IPCC chief goes mum on Himalayan glacier blunder
New Delhi: An embattled RK Pachauri, head of the Intergovernmental Panel on Climate Change (IPCC), Thursday refused to answer any question on the goof-up by the global scientists' group which made it carry in its 2007 report an unsubstantiated claim that Himalayan glaciers would disappear by 2035.
Pachauri convened a press conference here to unveil a roadmap for India's energy security, prepared by the other organisation he heads, The Energy and Resources Institute (TERI).
Media representatives from around the world arrived to ask questions on the Himalayan glacier goof-up that has seriously dented the credibility of IPCC. It has led to a number of allegations of financial impropriety against TERI and Pachauri as well, and the British government is reported to be planning a probe.
But after a 90-minute presentation and discussions on India's energy security roadmap, Pachauri refused to answer any question on the IPCC goof-up. He also refused to react when asked if he was going to resign from his chairman's post. All he finally agreed to do was to convene a press conference on the subject on Friday.
The IPCC had made a statement Wednesday admitting the blunder. It said a paragraph in its report "refers to poorly substantiated estimates of rate of recession and date for the disappearance of Himalayan glaciers. In drafting the paragraph in question, the clear and well-established standards of evidence, required by the IPCC procedures, were not applied properly".
The statement -- which came from Pachauri, IPCC vice chairs and co-chairs of its working groups -- said they "regretted the poor application of well-established IPCC procedures in this instance. This episode demonstrates that the quality of the assessment depends on absolute adherence to the IPCC standards, including thorough review of 'the quality and validity of each source before incorporating results from the source into an IPCC Report'. We reaffirm our strong commitment to ensuring this level of performance".
The UN Framework Convention on Climate Change Executive Secretary Yvo de Boer said: "The credibility of the IPCC depends on the thoroughness with which its procedures are adhered to. The procedures have been violated in this case. That must not be allowed to happen again because the credibility of climate change policy can only be based on credible science.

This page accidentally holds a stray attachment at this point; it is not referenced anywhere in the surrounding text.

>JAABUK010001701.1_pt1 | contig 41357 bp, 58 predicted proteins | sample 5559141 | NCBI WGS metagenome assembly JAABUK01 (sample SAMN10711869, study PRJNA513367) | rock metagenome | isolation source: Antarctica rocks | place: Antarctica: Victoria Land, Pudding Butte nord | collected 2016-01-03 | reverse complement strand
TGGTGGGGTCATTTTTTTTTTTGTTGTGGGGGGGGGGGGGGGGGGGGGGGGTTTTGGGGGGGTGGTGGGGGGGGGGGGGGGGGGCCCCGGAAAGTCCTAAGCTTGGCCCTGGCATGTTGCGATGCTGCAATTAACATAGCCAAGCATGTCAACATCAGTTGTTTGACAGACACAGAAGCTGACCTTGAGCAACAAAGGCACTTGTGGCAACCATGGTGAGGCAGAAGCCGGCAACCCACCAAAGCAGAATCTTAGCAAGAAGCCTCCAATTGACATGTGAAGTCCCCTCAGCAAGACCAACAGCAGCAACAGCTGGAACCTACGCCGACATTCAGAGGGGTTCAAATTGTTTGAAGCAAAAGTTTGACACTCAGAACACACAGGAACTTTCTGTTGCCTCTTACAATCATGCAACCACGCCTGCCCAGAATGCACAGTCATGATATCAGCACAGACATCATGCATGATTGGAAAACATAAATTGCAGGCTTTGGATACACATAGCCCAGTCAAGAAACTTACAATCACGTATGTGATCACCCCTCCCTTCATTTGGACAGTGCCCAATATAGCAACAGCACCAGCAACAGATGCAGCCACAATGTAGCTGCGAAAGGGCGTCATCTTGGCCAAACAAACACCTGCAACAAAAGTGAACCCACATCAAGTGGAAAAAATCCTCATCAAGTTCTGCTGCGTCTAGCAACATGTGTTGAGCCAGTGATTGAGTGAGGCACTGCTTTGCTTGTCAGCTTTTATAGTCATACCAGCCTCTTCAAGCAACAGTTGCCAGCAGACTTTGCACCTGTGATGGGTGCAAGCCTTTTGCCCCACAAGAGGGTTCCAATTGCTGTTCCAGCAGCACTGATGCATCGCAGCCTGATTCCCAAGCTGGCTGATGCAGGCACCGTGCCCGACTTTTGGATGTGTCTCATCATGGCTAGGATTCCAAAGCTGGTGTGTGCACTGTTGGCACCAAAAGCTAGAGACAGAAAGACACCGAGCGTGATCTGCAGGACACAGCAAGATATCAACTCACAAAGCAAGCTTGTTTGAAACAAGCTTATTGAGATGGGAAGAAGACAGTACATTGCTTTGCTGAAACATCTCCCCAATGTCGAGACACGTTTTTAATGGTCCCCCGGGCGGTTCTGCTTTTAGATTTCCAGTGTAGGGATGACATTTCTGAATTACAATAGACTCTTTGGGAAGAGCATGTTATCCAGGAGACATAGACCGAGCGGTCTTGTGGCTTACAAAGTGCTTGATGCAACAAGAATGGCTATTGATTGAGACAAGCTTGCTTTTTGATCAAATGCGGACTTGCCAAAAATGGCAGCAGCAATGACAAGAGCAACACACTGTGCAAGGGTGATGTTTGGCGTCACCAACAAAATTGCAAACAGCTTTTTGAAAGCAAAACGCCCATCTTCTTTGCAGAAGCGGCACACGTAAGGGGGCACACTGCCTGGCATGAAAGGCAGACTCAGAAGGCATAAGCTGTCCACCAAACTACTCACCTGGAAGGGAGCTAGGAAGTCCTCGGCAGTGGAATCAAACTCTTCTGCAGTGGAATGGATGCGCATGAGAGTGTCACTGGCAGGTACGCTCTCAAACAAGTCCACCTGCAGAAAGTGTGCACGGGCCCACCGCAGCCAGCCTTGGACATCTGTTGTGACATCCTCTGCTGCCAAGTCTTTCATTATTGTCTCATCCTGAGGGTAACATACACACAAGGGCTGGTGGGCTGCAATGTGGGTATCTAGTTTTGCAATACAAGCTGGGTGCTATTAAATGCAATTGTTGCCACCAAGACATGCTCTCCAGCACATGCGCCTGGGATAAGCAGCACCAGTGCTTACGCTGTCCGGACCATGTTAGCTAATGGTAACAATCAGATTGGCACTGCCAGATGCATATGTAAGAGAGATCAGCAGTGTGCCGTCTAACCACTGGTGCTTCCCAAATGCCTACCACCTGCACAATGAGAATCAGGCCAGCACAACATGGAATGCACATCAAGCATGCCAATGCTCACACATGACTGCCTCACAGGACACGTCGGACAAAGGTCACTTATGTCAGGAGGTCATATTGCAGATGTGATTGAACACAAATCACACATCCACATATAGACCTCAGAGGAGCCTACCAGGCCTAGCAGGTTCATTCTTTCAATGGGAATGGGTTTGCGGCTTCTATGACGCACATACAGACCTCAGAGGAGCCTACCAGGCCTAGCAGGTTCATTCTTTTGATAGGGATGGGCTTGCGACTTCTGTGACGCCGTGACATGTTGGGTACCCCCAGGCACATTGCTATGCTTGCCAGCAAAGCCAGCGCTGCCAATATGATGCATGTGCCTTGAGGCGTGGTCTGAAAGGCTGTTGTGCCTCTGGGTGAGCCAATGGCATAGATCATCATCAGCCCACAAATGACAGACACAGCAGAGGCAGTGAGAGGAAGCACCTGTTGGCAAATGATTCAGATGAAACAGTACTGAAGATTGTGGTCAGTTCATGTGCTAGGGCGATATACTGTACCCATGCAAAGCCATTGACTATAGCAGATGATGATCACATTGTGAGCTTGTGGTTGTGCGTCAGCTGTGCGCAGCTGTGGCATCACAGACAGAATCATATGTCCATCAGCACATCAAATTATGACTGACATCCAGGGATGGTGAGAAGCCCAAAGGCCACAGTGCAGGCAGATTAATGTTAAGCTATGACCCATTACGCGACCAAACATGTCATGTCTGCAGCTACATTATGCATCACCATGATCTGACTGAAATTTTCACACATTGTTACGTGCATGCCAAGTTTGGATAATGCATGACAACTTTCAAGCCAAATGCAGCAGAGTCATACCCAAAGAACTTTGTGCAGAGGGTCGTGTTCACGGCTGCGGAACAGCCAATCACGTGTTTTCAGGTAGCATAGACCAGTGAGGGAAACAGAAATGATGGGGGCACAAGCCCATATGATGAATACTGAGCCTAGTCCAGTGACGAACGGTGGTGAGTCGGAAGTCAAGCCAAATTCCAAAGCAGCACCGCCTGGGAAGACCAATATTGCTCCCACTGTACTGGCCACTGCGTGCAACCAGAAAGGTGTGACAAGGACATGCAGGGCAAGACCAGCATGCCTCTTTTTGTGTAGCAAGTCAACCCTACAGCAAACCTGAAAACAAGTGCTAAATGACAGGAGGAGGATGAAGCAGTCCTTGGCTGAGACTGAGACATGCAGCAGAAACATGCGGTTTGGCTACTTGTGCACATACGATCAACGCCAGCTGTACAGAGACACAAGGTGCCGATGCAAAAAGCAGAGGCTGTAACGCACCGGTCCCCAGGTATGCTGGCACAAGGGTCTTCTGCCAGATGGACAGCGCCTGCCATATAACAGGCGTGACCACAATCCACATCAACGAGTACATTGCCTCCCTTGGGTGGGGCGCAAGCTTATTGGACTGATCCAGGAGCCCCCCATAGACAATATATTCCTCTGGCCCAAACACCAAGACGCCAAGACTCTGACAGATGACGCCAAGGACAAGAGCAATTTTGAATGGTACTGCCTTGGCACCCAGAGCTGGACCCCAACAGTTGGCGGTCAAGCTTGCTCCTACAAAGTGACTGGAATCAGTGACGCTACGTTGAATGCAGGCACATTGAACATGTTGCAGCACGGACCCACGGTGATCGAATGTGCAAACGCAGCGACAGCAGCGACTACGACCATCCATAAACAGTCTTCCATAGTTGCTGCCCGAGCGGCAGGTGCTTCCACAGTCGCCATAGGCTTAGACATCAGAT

"Nobody is denying that the Himalayan glaciers are disappearing fast as a result of climate change. What is happening now is comparable with the Titanic sinking more slowly than expected. But that does not alter the inevitable consequences, unless rigorous action to reduce greenhouse gas emissions is taken."
Syed Iqbal Hasnain, the scientist whose 1999 statement gave rise to the goof-up, meanwhile said here: "I have not given any date or year on the likely disappearance of Himalayan glaciers. The statement I gave (in 1999) -- on the basis of the results being found till then -- was: 'All the glaciers in the middle Himalayas are retreating' -- and a scientific postulation was made that all the glaciers in the central and eastern Himalayas could disappear in the next 40-50 years at their present rate of decline."
Hasnain told media: "The lead author of the chapter in the IPCC 2007 report should have got this information peer reviewed before including it. If that had been done, subsequent findings would have ensured that this information was not included, because it was outdated." The chapter's author, MB Lal, has in turn blamed Hasnain.
The 2007 report brought world attention to IPCC and that year's Nobel Peace Prize in conjunction with former US vice president Al Gore.
Hasnain's 1999 statement had made it to the British magazine New Scientist, from there to a 2005 report of the World Wide Fund for Nature (WWF) and from there to the IPCC report.